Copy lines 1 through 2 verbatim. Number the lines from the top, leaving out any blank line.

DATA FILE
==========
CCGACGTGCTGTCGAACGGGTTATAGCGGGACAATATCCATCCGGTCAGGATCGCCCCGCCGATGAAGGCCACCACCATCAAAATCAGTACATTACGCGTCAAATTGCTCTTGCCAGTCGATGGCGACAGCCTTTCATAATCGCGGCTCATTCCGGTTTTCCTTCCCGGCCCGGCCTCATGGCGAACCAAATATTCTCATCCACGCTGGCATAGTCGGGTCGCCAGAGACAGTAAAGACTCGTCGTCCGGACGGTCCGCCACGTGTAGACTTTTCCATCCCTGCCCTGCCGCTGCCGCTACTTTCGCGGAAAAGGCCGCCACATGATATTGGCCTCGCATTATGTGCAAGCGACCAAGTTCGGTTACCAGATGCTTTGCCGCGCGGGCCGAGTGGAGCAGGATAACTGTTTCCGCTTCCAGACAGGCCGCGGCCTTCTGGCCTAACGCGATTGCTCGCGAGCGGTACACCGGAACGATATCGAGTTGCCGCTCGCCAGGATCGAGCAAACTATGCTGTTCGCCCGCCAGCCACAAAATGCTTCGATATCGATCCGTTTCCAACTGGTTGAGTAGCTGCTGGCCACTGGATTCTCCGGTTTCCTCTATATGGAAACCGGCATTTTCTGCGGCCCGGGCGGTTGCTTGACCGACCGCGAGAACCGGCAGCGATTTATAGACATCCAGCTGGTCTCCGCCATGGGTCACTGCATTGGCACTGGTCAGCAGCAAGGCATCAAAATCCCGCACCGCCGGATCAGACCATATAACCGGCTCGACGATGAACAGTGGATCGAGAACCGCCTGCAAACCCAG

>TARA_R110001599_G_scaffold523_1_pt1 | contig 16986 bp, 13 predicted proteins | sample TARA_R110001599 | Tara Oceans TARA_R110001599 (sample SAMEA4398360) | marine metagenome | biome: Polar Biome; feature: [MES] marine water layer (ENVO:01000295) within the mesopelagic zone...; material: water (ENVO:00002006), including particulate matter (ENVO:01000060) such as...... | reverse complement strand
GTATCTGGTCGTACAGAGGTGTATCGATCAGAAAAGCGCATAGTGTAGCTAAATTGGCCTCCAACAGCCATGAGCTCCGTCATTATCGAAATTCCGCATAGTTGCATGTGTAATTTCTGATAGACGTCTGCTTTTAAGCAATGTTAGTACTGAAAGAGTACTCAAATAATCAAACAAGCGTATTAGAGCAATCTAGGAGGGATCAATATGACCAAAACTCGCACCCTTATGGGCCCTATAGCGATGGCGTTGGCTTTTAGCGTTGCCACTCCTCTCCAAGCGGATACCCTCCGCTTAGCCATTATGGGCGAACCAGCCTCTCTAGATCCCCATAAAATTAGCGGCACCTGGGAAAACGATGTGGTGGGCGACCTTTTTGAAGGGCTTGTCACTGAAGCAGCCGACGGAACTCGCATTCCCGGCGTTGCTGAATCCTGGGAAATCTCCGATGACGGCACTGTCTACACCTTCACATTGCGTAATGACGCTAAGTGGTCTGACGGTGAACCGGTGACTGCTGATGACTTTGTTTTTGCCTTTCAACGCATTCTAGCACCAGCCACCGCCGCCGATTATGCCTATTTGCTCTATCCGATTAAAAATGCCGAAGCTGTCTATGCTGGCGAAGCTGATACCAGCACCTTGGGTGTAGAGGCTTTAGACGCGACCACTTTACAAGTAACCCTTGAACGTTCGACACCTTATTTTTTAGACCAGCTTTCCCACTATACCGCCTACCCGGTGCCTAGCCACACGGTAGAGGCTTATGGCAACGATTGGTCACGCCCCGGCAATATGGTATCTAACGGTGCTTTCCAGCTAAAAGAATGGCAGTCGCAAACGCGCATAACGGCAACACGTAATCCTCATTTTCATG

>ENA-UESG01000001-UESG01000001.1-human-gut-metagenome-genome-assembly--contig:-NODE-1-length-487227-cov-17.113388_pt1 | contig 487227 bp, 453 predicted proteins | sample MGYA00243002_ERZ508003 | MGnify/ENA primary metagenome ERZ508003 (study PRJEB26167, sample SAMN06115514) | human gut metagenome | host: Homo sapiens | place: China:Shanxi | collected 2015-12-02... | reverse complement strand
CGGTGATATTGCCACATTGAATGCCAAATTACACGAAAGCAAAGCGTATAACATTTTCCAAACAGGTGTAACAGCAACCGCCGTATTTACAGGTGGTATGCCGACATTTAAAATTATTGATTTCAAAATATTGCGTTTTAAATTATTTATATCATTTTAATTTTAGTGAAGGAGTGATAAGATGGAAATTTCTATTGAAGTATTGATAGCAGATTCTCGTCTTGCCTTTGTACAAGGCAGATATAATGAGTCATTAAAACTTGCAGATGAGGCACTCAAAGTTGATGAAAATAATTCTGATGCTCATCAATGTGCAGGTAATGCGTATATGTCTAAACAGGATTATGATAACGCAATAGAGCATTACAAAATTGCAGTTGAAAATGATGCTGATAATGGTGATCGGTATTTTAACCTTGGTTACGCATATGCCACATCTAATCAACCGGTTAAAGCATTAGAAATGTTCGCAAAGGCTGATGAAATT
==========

CCGACGTGCTGTCGAACGGGTTATAGCGGGACAATATCCATCCGGTCAGGATCGCCCCGCCGATGAAGGCCACCACCATCAAAATCAGTACATTACGCGTCAAATTGCTCTTGCCAGTCGATGGCGACAGCCTTTCATAATCGCGGCTCATTCCGGTTTTCCTTCCCGGCCCGGCCTCATGGCGAACCAAATATTCTCATCCACGCTGGCATAGTCGGGTCGCCAGAGACAGTAAAGACTCGTCGTCCGGACGGTCCGCCACGTGTAGACTTTTCCATCCCTGCCCTGCCGCTGCCGCTACTTTCGCGGAAAAGGCCGCCACATGATATTGGCCTCGCATTATGTGCAAGCGACCAAGTTCGGTTACCAGATGCTTTGCCGCGCGGGCCGAGTGGAGCAGGATAACTGTTTCCGCTTCCAGACAGGCCGCGGCCTTCTGGCCTAACGCGATTGCTCGCGAGCGGTACACCGGAACGATATCGAGTTGCCGCTCGCCAGGATCGAGCAAACTATGCTGTTCGCCCGCCAGCCACAAAATGCTTCGATATCGATCCGTTTCCAACTGGTTGAGTAGCTGCTGGCCACTGGATTCTCCGGTTTCCTCTATATGGAAACCGGCATTTTCTGCGGCCCGGGCGGTTGCTTGACCGACCGCGAGAACCGGCAGCGATTTATAGACATCCAGCTGGTCTCCGCCATGGGTCACTGCATTGGCACTGGTCAGCAGCAAGGCATCAAAATCCCGCACCGCCGGATCAGACCATATAACCGGCTCGACGATGAACAGTGGATCGAGAACCGCCTGCAAACCCAG

>TARA_R110001599_G_scaffold523_1_pt1 | contig 16986 bp, 13 predicted proteins | sample TARA_R110001599 | Tara Oceans TARA_R110001599 (sample SAMEA4398360) | marine metagenome | biome: Polar Biome; feature: [MES] marine water layer (ENVO:01000295) within the mesopelagic zone...; material: water (ENVO:00002006), including particulate matter (ENVO:01000060) such as...... | reverse complement strand